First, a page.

Spells of games can be vital in the context of a 90-minute result; Ratha Krishnan analyses how Liverpool’s campaign has differed to that of Man City‘s.
Football is a 90-minute game, but as far as Manchester City and Liverpool are concerned, the final 15 minutes of many of their matches in the league this season have been the difference between finishing first and fourth.
It’s easy to use ‘Guardiola Time’ to explain some of their victories this season: the latter stages of games, particularly injury time.
These goals and victories are actually a reflection of City’s dominance in the final quarter hour of their matches, however, rather than fluke or fortune.
They outscored their opponents by 25 goals to five during this period, which accounts for 23.6% of their goals scored and 18.5% of goals conceded.
Moreover, late goals have also helped them to victories over Huddersfield away (Raheem Sterling, 84′) and at home to West Ham (David Silva, 83′), and salvage a 1-1 draw against Everton at the Etihad (Sterling, 82′).
When Liverpool hammered them at Anfield in January, they almost clawed their way back in the game—and made the scoreline look respectable—courtesy of two late goals by Silva (84′) and Ilkay Gundogan (91′).
And that’s without taking into account the games where late goals made the game safe for them.
As you would expect, the Reds don’t fare quite as well between the 76th and 90th minute.
In fact, we’re miles away, with 17 goals scored and 12 goals conceded, which translates into 20% and 31.6% of our goals and goals conceded respectively.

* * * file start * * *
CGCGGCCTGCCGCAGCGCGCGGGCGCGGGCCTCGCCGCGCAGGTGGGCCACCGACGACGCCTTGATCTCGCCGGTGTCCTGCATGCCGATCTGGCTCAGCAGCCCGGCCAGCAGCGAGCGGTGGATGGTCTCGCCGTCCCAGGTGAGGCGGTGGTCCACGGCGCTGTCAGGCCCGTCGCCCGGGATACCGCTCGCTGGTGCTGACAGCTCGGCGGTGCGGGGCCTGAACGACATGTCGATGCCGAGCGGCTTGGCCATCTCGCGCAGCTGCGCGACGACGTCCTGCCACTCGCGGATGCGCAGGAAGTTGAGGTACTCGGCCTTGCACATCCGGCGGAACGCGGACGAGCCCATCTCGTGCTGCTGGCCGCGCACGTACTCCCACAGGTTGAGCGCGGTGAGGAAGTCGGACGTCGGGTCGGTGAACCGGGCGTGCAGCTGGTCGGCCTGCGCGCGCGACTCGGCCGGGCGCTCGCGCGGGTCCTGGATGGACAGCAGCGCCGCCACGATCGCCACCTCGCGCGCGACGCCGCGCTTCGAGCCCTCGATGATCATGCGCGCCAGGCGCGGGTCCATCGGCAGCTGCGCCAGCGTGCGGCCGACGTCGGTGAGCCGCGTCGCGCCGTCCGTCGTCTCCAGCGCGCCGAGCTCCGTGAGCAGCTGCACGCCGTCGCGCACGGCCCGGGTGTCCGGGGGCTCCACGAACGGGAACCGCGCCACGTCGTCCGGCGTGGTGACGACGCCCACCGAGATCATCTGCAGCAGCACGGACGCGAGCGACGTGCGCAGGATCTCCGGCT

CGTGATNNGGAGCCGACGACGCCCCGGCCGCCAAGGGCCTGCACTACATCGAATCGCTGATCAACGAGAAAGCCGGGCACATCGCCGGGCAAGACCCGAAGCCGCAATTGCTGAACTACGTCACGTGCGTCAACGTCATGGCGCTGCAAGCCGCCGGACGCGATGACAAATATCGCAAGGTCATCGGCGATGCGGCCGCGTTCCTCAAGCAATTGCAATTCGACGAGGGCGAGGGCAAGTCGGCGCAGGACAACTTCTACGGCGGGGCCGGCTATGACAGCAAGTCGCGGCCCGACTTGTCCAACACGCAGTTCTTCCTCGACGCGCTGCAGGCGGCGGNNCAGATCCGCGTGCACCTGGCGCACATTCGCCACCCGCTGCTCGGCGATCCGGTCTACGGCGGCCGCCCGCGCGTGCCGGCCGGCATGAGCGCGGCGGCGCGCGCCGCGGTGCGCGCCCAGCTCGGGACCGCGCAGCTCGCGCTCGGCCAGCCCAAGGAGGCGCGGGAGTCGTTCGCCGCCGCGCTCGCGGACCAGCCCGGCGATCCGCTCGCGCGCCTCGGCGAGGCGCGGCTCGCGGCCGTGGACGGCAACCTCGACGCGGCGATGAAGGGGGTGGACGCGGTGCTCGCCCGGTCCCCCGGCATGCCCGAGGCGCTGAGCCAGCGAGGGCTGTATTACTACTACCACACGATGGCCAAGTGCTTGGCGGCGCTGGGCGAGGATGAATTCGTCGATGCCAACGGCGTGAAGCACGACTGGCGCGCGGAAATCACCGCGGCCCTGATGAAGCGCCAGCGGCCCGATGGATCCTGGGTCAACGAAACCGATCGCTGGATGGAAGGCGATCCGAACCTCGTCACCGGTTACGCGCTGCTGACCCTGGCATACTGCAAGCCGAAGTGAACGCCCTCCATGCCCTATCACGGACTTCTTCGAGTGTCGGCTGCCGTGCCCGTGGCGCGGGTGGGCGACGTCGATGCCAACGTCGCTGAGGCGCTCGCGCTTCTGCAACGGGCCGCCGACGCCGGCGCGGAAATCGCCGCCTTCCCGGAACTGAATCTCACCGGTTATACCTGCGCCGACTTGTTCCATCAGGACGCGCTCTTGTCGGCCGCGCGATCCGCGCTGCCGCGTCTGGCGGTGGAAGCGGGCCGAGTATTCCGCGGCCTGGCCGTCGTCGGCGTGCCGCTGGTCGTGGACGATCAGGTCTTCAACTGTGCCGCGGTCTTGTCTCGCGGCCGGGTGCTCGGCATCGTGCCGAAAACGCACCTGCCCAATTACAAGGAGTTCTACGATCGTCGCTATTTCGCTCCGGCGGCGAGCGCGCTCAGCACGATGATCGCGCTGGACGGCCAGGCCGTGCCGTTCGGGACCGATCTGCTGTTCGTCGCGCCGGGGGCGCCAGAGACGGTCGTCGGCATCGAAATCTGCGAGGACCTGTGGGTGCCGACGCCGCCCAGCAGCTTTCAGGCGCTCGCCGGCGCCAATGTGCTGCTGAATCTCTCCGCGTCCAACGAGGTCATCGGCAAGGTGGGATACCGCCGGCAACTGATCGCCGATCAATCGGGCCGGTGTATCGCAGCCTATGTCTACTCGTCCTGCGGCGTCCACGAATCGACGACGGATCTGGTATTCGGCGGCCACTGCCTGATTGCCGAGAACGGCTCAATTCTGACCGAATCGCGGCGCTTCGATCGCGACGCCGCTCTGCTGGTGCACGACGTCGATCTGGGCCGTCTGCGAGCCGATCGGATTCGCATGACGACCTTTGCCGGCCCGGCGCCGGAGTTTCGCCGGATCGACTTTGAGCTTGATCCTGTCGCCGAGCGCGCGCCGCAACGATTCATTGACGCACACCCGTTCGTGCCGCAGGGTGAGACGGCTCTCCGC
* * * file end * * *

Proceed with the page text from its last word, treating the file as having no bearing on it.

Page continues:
The goals conceded are particularly troubling, since only seven other teams concede more during the same period.
To put this into perspective, Liverpool threw away five matches from winning positions during the last 15 minutes.
• August, A vs. Watford: Conceded on 94′ for a 3-3 draw
• November, H vs. Chelsea: Conceded on 85′ for a 1-1 draw
• December, H vs. Everton: Conceded on 77′ for a 1-1 draw
• February, H vs. Spurs: Conceded on 80′ and 95′ for a 2-2 draw
• April, A vs. West Brom: Conceded on 79′ and 88′ minutes for a 2-2 draw
Incidentally, it’s even worse in Europe: seven, or 43.8%, out of the 16 goals we’ve conceded in the Champions League this season were scored during the last 15 minutes!
It’s simplistic to draw absolute conclusions on any single set of data, but trends appearing can certainly showcase issues.
At the very least, the final 15-minute period in games gave City five wins and a draw, or 16 points.
For Liverpool, on the other hand, the same segment costs Liverpool—minimally—a 10-point loss after the five draws.
That effectively translates to a 26-point swing, and a clear indicator of the work to do to challenge for first place next season and beyond.